Business

‘Taxes on capital hitting investments’

Less than a week after the Union Budget was presented, Reserve Bank of India (RBI) Governor Urjit Patel expressed concern over the government’s move to reintroduce long-term capital gains tax on equities. India’s investment-to-GDP ratio was not adequate, he observed, given the fact that capital in the country was taxed at five different stages, hindering investments.

‘Five taxes’

The Budget had brought back long-term capital gains tax, disappointing investors. “We need to keep in mind the taxation on capital in India is from several sources and I think, at the marginal rate, it adds up … so from back of the envelope you have a corporate tax rate, you have a dividend distribution tax rate, for dividend income above ₹10 lakh you have the marginal tax rate, you have a securities transaction tax and a capital gains tax. So, you have five taxes on capital. And you know that would have an impact on investment and savings decisions,” Dr. Patel said during the post monetary policy media interaction, when asked why the investment-to-GDP ratio had remained subdued.

The Budget has proposed that long-term gains of more than ₹1 lakh from investments in stocks, would attract long-term capital gains tax at 10%.

The Economic Survey, released last week, also pointed out that the overall savings and investment rate scenario in the economy was not ‘heartening’. According to the Survey, while investment rate as a share of GDP in the economy declined by almost 5.6 percentage points between 2011-12 and 2015-16, savings rate declined by two and half percentage points between 2011-12 and 2013-14 and remained rangebound thereafter. “India’s investment, savings slowdown is unusual, never happened like this before,” said Arvind Subramanian, chief economic adviser.

The ratio of gross fixed capital formation to GDP rose from 26.5% in 2003, reached a peak of 35.6% in 2007, and then slid to 26.4% in 2017. Dr. Patel said the country should expect its investment-to-GDP ratio to improve as there were early signs that credit growth was picking up. Year-on-year credit growth was 10.6% in January as compared with 4.7% a year earlier.

“I think we should expect the investment-to-GDP ratio to improve and there are the first discernible signs of that when existing capacity utilisation reaches a certain level. The reason I say that there are incipient signs is that the credit offtake is at double digit after a long time, albeit at low double digits. I think the movement in both these is likely to result in an investment-to-GDP ratio that may go up,” the RBI Governor added.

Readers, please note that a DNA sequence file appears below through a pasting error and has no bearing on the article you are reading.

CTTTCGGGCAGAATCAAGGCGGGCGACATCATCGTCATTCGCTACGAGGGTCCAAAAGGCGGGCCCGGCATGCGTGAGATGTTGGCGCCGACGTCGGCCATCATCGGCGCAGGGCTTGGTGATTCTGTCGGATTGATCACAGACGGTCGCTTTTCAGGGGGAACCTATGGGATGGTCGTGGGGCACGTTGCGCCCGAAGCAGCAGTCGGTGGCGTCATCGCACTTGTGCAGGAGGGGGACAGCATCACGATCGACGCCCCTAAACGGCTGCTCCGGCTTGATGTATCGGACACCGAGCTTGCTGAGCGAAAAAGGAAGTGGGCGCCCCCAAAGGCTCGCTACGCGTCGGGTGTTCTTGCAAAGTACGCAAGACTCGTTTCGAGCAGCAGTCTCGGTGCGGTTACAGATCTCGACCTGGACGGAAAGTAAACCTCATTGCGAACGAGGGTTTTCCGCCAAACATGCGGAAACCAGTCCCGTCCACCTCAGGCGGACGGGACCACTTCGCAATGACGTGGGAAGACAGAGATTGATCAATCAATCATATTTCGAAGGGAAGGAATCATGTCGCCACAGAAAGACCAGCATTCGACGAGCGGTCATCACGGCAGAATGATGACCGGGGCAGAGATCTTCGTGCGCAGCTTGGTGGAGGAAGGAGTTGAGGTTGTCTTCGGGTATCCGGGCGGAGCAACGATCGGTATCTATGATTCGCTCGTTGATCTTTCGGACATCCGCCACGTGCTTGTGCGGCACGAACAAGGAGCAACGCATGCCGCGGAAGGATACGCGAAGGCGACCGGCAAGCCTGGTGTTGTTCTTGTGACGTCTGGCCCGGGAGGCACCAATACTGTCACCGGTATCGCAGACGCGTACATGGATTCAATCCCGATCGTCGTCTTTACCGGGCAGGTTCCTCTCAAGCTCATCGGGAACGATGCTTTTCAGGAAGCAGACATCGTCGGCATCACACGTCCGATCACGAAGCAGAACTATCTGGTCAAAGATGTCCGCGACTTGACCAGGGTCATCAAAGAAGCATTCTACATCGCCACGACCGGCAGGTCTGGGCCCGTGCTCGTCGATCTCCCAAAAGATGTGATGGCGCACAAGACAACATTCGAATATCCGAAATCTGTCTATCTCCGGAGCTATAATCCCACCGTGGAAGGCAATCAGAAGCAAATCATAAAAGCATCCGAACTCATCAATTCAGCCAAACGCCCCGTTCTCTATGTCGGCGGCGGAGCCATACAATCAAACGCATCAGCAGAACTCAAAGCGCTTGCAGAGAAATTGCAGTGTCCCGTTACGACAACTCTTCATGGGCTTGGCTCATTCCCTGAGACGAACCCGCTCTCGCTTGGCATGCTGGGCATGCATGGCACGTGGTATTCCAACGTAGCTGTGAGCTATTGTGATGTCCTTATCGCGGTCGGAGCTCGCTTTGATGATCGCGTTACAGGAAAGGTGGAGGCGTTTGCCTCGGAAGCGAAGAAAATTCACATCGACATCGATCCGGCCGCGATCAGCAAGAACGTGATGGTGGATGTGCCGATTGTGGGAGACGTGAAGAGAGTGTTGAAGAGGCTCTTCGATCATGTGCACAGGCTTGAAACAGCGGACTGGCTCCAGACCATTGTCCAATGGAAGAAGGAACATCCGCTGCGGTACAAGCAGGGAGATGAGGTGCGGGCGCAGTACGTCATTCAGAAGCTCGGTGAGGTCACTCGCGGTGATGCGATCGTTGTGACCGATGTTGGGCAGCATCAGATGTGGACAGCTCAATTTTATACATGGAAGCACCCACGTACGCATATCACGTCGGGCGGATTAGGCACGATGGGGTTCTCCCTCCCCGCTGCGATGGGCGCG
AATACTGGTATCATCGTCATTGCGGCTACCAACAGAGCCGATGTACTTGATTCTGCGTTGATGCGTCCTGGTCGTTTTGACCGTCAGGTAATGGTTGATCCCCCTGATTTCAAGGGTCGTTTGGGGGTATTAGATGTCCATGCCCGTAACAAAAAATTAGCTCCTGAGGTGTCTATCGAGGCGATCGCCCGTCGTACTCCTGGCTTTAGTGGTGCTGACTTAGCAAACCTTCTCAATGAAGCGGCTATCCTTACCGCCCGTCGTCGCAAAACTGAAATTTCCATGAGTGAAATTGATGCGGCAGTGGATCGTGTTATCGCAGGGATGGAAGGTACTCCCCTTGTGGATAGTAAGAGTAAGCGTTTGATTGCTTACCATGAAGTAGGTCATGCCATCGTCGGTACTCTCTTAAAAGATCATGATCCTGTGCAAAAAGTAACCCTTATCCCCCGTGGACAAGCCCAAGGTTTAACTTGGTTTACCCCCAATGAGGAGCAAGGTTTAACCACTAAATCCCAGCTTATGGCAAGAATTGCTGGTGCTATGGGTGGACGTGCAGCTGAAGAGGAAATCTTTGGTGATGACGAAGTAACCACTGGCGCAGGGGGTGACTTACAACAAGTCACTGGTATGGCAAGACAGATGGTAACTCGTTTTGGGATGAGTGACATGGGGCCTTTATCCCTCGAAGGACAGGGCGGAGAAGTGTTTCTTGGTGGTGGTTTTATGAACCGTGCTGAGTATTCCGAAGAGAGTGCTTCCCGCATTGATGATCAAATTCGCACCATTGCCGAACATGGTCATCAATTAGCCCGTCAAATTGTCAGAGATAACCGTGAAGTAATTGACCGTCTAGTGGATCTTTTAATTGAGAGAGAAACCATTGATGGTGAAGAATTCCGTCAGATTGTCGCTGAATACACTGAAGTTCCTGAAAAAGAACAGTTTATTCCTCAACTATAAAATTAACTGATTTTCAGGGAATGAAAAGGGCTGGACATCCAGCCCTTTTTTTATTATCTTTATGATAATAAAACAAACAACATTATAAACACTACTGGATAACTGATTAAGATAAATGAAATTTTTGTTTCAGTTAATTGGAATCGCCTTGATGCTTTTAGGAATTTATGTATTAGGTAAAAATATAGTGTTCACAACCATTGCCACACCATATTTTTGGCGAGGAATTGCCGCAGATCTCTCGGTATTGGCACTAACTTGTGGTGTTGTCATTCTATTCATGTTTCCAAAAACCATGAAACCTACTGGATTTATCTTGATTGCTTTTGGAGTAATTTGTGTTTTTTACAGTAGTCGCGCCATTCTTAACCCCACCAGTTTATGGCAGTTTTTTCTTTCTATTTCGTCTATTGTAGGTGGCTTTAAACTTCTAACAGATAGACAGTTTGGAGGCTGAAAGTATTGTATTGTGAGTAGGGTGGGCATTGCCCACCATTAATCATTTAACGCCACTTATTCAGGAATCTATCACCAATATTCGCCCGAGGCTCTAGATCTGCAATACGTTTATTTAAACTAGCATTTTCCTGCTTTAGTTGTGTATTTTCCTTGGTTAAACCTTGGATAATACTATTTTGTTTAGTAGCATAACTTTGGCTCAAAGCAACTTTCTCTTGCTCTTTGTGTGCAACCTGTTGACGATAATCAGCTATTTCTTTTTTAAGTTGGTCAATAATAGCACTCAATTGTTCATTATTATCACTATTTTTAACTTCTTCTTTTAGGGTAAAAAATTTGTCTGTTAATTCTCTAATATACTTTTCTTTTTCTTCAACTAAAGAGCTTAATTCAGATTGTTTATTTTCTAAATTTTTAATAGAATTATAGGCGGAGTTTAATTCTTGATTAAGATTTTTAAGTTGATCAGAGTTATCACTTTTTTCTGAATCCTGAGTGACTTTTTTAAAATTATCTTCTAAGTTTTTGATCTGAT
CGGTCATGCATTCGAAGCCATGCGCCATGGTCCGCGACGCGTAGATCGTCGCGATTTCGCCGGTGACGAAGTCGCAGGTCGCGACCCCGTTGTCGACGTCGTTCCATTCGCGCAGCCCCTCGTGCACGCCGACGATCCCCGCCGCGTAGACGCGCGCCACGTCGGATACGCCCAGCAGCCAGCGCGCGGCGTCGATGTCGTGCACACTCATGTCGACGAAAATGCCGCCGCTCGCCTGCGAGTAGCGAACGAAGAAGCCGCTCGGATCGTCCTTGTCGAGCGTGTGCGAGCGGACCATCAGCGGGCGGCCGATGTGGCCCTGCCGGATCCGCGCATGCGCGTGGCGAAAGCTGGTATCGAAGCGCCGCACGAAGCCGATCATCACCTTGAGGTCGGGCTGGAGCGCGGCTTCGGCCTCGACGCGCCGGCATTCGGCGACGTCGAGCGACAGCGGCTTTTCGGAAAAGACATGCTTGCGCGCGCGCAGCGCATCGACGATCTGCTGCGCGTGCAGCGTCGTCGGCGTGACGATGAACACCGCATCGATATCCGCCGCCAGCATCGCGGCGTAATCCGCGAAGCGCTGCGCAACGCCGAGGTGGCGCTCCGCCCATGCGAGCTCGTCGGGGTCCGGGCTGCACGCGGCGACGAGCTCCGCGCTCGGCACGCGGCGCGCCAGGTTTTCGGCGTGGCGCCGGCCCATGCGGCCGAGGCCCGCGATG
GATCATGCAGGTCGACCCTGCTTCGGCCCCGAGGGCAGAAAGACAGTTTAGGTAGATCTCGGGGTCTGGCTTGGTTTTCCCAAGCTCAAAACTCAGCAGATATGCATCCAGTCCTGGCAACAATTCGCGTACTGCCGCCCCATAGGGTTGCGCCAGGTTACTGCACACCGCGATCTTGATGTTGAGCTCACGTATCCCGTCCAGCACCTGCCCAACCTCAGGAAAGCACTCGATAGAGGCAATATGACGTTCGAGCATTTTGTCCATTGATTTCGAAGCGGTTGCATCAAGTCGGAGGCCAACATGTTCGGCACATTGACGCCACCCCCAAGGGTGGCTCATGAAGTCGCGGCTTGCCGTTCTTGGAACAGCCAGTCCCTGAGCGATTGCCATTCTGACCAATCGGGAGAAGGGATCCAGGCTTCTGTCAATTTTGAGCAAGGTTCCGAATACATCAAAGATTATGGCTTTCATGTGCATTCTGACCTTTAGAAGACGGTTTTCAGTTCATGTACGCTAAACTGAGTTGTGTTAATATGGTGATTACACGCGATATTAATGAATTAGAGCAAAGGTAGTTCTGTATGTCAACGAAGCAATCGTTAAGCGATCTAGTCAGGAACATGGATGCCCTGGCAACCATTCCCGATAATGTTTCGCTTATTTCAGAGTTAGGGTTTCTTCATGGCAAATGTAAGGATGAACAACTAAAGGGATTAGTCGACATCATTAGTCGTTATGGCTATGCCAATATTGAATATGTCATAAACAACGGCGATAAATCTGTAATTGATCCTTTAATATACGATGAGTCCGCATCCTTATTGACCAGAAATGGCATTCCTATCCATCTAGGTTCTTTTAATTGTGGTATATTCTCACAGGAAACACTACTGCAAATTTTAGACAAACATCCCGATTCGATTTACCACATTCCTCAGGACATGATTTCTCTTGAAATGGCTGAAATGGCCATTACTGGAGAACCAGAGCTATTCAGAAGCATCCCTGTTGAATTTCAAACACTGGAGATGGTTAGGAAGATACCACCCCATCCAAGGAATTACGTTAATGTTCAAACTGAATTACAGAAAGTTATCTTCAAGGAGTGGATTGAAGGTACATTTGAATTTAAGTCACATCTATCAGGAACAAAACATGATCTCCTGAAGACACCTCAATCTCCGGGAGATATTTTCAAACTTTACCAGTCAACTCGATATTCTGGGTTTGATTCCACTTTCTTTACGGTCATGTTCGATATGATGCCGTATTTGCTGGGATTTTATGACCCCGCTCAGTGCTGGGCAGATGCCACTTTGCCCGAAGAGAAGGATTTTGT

Less than a week after the Budget, Reserve Bank of India (RBI) governor Urjit Patel has indicated his displeasure at the government’s move to impose long term capital gains tax on equities, stressing that India’s investment to GDP ratio is not adequate and the fact that capital in the country is taxed at five different stages, hindering investments.

The budget has brought back the long term capital gains tax which has disappointed investors.

“...We need to keep in mind the taxation on capital in India is from several sources and I think at them at the marginal rate it adds up … so from back of the envelop, you have a corporate tax rate, you have a dividend distribution tax rate, for dividend income above Rs 10 lakh you have the marginal tax rate, you have a securities transaction tax and a capital gains tax. So you have five taxes on capital. And you know that would have an impact on investment and savings decision,” Mr Patel said in the post monetary policy media interaction when asked in why investment to GDP ratio of the country has remained subdued.

The budget proposed that all long term investment gains of over Rs 1 lakh, beginning February 1, 2018 will attract a long term capital gains tax at the rate of 10 per cent.

The Economic Survey released last week also pointed that the story on overall savings and investment rate in the economy is not ‘heartening’. According to the survey, while the investment rate as a share of GDP in the economy declined by nearly 5.6 percentage points between 2011-12 and 2015-16, savings rate declined by two and half percentage points between 2011-12 and 2013-14 and has remained range bound thereafter.

Arvind Subramanian, chief economic adviser had said “India’s investment, savings slowdown is unusual, never happened like this before.” The ratio of gross fixed capital formation to GDP climbed from 26.5% in 2003, reached a peak of 35.6% in 2007, and then slid back to 26.4% in 2017.

Dr Patel said the country should expect its investment to GDP ratio to improve as there are early signs that credit growth is picking up. Year-on-year credit growth was 10.6% in January as compared 4.7% a year ago.

“I think we should expect the investment to GDP ratio to improve and there are first discernible signs of that when existing capacity utilisation reaches a certain level. The reason I say that there are incipient signs is that the credit offtake is at double digit after a long time, albeit at low double digits. I think the movement in both these likely to result investment to GDP ratio that may go up,” Mr Patel added.

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Printable version | Oct 21, 2020 4:47:40 AM | https://www.thehindu.com/business/taxes-on-capital-hitting-investments/article22681429.ece

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